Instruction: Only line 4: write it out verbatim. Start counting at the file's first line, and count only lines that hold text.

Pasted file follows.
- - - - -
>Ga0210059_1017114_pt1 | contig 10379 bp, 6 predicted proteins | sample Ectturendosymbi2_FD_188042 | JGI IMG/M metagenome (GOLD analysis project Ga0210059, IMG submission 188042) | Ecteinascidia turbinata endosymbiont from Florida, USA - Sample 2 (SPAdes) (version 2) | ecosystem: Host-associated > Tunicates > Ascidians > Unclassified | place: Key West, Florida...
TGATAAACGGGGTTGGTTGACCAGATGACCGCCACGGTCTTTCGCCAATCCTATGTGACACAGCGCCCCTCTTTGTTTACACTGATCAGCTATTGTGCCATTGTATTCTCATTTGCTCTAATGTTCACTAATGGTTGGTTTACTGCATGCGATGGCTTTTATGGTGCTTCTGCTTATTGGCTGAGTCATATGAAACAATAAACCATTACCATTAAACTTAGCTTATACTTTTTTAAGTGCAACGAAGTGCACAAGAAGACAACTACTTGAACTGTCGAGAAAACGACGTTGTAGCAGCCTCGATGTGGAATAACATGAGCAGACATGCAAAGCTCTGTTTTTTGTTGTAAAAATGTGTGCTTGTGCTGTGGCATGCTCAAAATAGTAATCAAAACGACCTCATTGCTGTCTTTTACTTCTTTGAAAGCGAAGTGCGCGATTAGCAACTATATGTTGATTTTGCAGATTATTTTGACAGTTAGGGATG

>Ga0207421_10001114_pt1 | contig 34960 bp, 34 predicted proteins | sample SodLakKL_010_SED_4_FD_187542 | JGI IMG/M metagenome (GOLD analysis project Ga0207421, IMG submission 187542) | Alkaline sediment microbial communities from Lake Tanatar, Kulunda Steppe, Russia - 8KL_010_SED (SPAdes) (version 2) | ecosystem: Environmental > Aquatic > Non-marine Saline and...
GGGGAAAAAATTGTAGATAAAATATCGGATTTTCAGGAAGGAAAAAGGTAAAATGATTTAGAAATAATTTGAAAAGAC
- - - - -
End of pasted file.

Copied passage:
GGGGAAAAAATTGTAGATAAAATATCGGATTTTCAGGAAGGAAAAAGGTAAAATGATTTAGAAATAATTTGAAAAGAC